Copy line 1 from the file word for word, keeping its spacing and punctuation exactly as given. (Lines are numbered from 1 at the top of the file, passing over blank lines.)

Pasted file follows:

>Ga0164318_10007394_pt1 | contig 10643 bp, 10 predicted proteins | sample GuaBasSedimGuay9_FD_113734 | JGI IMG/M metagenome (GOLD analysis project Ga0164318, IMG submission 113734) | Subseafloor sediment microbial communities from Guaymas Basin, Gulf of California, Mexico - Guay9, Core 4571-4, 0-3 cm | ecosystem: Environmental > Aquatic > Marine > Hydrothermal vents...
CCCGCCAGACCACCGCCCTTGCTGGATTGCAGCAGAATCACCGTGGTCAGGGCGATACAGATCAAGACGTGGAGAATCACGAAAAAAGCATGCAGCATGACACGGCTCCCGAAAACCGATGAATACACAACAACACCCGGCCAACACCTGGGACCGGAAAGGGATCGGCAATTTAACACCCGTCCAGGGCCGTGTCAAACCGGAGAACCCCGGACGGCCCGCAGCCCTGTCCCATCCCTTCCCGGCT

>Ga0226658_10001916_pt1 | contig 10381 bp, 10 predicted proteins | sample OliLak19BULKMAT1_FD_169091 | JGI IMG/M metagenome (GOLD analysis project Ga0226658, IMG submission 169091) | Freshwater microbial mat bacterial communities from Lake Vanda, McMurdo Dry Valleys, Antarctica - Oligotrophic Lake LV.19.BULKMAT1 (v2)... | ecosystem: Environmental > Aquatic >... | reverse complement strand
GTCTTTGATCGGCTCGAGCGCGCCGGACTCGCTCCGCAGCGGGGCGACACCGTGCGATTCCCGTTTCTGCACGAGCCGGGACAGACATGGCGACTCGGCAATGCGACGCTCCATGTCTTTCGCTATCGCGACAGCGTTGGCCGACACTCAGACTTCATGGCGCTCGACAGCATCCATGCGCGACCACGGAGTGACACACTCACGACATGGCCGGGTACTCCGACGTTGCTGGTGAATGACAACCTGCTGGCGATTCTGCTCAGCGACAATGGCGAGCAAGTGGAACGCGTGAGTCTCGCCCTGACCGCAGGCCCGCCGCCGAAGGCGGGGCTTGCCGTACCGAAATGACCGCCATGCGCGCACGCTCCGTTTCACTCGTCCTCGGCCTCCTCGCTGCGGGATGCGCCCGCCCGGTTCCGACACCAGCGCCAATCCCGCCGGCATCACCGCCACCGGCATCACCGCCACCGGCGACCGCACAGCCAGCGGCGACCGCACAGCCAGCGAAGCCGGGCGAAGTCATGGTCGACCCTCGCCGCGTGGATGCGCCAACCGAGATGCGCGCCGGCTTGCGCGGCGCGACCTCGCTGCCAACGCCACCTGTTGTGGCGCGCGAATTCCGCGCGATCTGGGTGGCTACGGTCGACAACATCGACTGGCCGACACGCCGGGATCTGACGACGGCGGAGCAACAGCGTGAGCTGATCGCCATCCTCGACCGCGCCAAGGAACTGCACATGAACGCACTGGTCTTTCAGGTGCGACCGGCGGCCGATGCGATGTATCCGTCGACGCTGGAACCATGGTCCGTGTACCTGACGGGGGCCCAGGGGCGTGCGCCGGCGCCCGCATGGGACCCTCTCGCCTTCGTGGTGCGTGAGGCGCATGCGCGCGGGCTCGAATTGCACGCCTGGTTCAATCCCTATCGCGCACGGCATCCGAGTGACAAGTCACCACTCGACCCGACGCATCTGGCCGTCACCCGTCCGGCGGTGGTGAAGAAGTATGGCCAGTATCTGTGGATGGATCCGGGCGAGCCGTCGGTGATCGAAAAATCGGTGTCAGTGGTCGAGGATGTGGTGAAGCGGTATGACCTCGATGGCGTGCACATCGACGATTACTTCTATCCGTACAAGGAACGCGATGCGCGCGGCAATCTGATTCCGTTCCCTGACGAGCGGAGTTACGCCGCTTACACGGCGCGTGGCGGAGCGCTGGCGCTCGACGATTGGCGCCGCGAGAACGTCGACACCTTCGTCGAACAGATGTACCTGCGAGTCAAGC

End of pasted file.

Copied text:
>Ga0164318_10007394_pt1 | contig 10643 bp, 10 predicted proteins | sample GuaBasSedimGuay9_FD_113734 | JGI IMG/M metagenome (GOLD analysis project Ga0164318, IMG submission 113734) | Subseafloor sediment microbial communities from Guaymas Basin, Gulf of California, Mexico - Guay9, Core 4571-4, 0-3 cm | ecosystem: Environmental > Aquatic > Marine > Hydrothermal vents...